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March 30th, 2019, 03:07 PM   #1
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Check my understanding (line integrals)

2019-03-30 (1).jpg

Ok so if I'm understanding correctly, line integrals integrate over a curve (C) unlike over a region on the x or y axis like a regular integral would.

So you have a curve represented by the vector function r(t) = C = x(t) i + y(t) j

let's take a region along that curve that can be defined by the parameter (t) interval: [a,b]


now let's divide this region on curve C into sub-intervals (see attachment picture)

so now if you want to integrate over the region we have along the curve C, using our sub-intervals, we can evaluate a function (this is where I'm a little iffy about being right or not) of two variables that exists along our region on curve C at a point within each sub-interval along the region on curve C, then multiply that by the arc length of the sub-interval in which our point in located in, and add up all the values you get for different points in each sub-interval, which forms a Riemann sum that is similar to the Riemann sum formed by approx. a regular integral.


So if everything I stated above is correct, then I have a question about something. In my textbook, it says the point you choose to use when you evaluate the function that exists on curve C must be within each sub-interval along C. However, If I'm getting this correctly, this really isn't something that applies when actually computing the line integral (like in a HW or test problem) because you'll be assuming that the function f(x,y) you are given in a typical line integral problem will indeed exist on the curve C you are given. Is that correct?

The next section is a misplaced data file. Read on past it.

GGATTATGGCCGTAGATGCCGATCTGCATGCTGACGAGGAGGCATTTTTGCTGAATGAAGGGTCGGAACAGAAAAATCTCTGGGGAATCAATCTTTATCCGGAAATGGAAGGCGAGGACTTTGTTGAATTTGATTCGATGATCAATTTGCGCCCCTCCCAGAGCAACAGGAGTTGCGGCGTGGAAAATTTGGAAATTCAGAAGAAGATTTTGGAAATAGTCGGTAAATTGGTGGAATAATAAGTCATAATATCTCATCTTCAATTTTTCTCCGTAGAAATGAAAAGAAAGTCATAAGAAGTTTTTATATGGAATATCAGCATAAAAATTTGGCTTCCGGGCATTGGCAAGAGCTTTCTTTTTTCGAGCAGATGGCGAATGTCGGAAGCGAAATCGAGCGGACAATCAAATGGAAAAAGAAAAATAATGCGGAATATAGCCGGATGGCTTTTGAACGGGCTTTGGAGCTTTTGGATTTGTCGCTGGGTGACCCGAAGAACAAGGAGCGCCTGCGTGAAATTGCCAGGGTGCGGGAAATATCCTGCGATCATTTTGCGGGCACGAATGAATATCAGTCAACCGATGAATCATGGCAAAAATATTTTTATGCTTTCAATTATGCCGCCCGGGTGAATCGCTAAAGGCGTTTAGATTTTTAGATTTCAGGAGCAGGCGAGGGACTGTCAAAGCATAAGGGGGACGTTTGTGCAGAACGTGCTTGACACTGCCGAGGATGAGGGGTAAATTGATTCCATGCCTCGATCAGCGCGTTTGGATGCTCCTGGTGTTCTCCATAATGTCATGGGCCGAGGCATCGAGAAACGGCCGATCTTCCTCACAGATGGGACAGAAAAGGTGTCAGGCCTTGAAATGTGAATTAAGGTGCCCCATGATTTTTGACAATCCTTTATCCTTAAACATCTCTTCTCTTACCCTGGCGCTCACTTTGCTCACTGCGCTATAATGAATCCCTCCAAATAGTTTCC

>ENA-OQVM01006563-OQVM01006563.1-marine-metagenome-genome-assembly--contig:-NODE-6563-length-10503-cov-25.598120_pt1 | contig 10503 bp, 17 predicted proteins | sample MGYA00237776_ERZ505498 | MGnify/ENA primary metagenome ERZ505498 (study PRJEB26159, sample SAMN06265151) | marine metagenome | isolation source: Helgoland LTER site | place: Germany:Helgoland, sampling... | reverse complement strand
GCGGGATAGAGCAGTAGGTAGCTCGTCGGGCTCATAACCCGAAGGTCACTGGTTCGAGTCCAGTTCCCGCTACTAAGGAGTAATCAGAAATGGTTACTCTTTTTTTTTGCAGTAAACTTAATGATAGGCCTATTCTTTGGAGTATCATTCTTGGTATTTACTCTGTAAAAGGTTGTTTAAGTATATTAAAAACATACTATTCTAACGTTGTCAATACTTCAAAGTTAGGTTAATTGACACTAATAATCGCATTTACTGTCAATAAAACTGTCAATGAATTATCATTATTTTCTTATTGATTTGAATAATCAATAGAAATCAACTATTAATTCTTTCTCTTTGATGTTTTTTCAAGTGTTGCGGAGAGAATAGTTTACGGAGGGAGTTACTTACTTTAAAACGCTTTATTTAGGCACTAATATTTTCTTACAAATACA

Last edited by skipjack; March 30th, 2019 at 06:06 PM.
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April 8th, 2019, 12:19 PM   #2
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The type of line integral you are describing is sometimes referred to as a line integral with respect to arc length and might be written $\int_C f(x,y)~ds$ A typical application might be where $f(x,y)=1$ in which case the integral would give the length of the curve. Another might be where $f(x,y) = \delta(x,y)$, where $\delta$ gives the mass/length density and the integral gives the mass of the wire. There are also line integrals with respect to $x$ or $y$, which look like $\int_C f(x,y)dx + g(x,y)dy$ which are useful in applications like calculating calculating work done while moving along a curve in a force field.
A nice introduction to the subject is located here:
Calculus III - Line Integrals
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